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  • Writer's pictureJeannette De Wyze

Exploiting Apes for Entertainment

A Brief History



The extinction of bonobos and other great apes is an all too real – if horrifying – possibility. But our primate cousins have already vanished from one realm and, in this case, it’s a cause for celebration; apes are no longer being exploited by the entertainment industry.

 

As recently as 2012, chimpanzees (primarily) and other great apes (occasionally) were still being pressed into service as performers in movies, television shows, and commercials. The chimpanzees’ intelligence and resemblance to humans made them irresistible to audiences, and as early as 1918 at least one chimpanzee had appeared in a silent movie: the first Tarzan offering, Tarzan of the Apes.

Chimpanzee "Jiggs" in Tarzan of the Apes film with Gordon Griffith
"Jiggs" in Tarzan of the Apes film with Gordon Griffith

The film site IMDb lists close to 50 spin-offs that followed Tarzan of the Apes, many of which featured live chimpanzees. Perhaps most famous of these primate “actors” was Jiggs, who played the role of Tarzan’s companion (called “Cheeta” and later “Nkima”) in a half dozen of the series installments. Jiggs also worked alongside Laurel and Hardy, Our Gang, and Dorothy Lamour, but when he attacked Lamour on the set of Her Jungle Love (1938), he was retired. Almost immediately, he died of pneumonia. He was just nine years old.

 


Chimpanzee "Jiggs" in Tarzan of the Apes film with Elmo Lincoln and Enid Markey
"Jiggs" in "Tarzan of the Apes" film with Elmo Lincoln and Enid Markey

A chimpanzee named Peggy rocketed to fame in the 1951 family comedy Bedtime for Bonzo, with Ronald Reagan and Diana Lynn as academics who were raising the animal as part of anature-versus-nurture experiment. Universal planned a long career for Peggy, but just two weeks after Bonzo’s premiere, she and three other chimpanzees suffocated in a fire at the Thousand Oaks Zoo. The studio didn’t miss a beat, though, using another animal (dubbed Bonzo II) for the sequel, Bonzo Goes to College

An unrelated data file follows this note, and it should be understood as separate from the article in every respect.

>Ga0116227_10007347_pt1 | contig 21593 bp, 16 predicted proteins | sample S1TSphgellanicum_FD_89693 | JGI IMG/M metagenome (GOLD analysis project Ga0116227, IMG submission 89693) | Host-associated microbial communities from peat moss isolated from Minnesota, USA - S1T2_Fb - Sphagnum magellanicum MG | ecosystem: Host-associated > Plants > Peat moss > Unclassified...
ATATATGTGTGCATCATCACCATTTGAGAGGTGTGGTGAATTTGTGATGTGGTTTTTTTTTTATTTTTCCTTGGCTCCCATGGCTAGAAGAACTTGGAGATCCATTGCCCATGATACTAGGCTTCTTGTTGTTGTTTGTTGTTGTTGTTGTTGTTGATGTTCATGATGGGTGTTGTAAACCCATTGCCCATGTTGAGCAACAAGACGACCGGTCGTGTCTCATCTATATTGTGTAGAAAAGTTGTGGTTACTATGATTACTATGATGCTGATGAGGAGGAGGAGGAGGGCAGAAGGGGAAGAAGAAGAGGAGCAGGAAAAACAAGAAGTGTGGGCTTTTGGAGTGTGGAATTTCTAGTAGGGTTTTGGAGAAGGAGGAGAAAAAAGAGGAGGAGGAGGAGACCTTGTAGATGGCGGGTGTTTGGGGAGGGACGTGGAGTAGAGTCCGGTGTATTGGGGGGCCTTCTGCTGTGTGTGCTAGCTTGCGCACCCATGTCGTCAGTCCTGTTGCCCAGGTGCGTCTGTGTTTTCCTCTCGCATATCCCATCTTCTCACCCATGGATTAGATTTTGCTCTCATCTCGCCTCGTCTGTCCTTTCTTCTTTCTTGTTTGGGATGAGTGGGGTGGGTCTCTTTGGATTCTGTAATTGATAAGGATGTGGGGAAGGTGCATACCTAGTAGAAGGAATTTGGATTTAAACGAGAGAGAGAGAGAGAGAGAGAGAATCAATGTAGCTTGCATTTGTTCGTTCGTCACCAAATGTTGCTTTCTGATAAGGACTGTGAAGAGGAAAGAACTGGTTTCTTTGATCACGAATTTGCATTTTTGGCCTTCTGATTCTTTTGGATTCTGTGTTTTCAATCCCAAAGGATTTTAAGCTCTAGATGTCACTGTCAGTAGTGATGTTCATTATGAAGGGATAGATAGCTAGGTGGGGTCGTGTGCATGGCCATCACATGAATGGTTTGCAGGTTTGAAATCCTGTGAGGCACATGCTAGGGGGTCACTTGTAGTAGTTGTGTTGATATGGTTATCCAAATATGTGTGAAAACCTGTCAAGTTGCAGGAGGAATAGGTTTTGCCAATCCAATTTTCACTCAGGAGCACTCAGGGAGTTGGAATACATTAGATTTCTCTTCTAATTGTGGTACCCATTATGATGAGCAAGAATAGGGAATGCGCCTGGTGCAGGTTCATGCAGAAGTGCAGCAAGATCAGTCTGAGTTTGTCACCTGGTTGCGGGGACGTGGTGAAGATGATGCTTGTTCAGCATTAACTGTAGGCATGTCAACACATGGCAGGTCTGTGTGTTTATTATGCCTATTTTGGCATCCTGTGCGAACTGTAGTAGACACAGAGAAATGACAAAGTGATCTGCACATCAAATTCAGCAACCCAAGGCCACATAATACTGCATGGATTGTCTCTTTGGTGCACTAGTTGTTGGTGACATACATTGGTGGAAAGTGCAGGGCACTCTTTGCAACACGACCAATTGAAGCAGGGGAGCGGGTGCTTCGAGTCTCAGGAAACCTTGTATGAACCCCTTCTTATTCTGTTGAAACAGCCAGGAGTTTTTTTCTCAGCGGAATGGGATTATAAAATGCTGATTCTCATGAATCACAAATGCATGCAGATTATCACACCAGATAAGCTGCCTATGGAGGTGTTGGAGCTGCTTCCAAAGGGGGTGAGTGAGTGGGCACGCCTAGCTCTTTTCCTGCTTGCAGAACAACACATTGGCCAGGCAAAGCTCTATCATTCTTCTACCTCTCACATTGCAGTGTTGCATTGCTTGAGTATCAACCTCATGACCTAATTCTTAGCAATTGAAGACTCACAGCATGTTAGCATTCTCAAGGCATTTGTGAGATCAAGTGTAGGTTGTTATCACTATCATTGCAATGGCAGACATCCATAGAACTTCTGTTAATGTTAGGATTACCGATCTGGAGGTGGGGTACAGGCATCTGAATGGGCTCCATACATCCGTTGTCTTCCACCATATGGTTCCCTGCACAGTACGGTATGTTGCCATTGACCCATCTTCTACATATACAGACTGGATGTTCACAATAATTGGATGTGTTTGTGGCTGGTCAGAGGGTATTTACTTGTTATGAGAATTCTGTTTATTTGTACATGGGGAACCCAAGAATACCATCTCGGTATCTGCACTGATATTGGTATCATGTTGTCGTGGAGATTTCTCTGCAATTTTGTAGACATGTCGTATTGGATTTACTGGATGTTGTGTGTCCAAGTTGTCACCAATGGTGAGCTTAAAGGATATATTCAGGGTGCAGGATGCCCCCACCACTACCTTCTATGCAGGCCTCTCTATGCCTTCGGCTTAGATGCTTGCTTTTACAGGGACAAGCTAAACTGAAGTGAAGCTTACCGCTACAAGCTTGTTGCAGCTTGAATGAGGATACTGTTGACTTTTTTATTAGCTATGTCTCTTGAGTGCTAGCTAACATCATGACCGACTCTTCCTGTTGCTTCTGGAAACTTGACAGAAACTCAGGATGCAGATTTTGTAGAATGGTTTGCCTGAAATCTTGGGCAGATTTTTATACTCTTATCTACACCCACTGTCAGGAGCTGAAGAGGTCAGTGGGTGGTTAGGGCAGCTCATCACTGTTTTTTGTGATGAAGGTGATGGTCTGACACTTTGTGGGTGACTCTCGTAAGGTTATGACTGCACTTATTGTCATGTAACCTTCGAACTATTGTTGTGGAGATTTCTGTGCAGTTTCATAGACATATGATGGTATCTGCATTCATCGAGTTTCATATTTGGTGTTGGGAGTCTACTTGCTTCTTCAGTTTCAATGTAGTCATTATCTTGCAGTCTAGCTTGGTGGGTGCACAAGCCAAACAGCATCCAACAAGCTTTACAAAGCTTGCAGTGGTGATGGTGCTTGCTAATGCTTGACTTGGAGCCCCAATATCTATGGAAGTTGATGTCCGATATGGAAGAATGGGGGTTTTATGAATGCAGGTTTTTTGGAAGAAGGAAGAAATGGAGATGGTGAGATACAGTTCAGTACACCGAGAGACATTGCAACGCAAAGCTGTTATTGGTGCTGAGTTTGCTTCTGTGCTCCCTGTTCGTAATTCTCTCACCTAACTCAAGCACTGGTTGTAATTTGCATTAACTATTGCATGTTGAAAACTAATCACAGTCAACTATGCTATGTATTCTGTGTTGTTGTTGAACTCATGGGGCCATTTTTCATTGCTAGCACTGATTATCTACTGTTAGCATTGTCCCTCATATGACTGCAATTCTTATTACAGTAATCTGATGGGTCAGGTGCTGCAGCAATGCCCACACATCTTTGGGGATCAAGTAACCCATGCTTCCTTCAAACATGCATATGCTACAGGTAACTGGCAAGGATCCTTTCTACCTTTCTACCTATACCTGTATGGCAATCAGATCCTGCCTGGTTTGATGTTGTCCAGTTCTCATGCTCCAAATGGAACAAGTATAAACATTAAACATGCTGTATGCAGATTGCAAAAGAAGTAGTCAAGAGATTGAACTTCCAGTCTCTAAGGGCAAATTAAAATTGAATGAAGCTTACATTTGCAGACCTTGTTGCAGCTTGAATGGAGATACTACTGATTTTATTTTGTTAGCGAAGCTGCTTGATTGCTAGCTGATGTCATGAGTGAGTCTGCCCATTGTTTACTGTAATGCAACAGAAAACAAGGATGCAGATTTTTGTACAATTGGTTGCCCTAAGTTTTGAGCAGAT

Marquis Chimpanzee Performance in Las Vegas, 1950s

From the 1950s through the rest of the 20th Century, chimpanzee actors were ubiquitous. In 1950, an English circus performer brought a troupe of trained chimpanzees to America, and for more than 30 years he booked their appearances in Las Vegas nightclubs and on television programs including The Ed Sullivan Show, The NBC Comedy Hour, The Jack Benny Show, and more. The “Marquis Chimps” also starred in countless commercials.

 

Although the entertainment industry never routinely exploited live gorillas as entertainers, orangutans helped pull in a staggering amount of money for Warner Brothers when they were paired with Clint Eastwood in the action comedies Every Which Way But Loose (1978) and Any Which Way You Can (1980).

 

Animal Rights Activists Push for Change

 

By the 1980s, however, concerns about the ethics and impact of using great apes as entertainers were beginning to build. Media personality Bob Barker and other animal rights advocates began focusing attention on the inhumane treatment endured by great apes and other conscripted animal actors, and the nonprofit organization PETA (People for the Ethical Treatment of Animals) mounted an intensive, decades-long lobbying campaign to stop the exploitation of great apes as performers.


Human in ape costume standing on busy street holding a sign "Thanks for not Using Real Apes! PETA"
Outside the premiere of "Rise of the Planet of the Apes' in Hollywood, PETA thanks filmmakers for using no real apes in the movie, 2011.